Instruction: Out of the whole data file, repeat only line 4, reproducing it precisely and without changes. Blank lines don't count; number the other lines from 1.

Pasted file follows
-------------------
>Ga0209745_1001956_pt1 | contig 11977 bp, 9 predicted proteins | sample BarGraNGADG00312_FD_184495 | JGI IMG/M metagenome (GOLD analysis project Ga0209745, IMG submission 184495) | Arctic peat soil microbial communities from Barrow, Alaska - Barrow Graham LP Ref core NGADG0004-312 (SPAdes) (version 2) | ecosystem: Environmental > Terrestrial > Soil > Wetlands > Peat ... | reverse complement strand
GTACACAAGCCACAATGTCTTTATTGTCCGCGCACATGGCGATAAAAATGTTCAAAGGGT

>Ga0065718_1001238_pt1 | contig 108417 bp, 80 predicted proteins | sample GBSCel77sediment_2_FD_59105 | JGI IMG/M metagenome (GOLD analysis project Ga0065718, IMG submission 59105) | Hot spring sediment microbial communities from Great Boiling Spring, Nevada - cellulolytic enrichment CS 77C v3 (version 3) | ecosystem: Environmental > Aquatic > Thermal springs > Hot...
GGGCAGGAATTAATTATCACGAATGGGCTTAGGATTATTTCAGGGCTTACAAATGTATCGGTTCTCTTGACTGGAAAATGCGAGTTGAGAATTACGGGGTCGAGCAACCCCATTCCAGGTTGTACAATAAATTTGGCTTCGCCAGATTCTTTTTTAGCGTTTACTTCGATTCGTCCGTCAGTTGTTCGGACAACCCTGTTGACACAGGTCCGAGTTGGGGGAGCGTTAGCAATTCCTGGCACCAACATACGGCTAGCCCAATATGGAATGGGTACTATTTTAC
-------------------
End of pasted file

GGGCAGGAATTAATTATCACGAATGGGCTTAGGATTATTTCAGGGCTTACAAATGTATCGGTTCTCTTGACTGGAAAATGCGAGTTGAGAATTACGGGGTCGAGCAACCCCATTCCAGGTTGTACAATAAATTTGGCTTCGCCAGATTCTTTTTTAGCGTTTACTTCGATTCGTCCGTCAGTTGTTCGGACAACCCTGTTGACACAGGTCCGAGTTGGGGGAGCGTTAGCAATTCCTGGCACCAACATACGGCTAGCCCAATATGGAATGGGTACTATTTTAC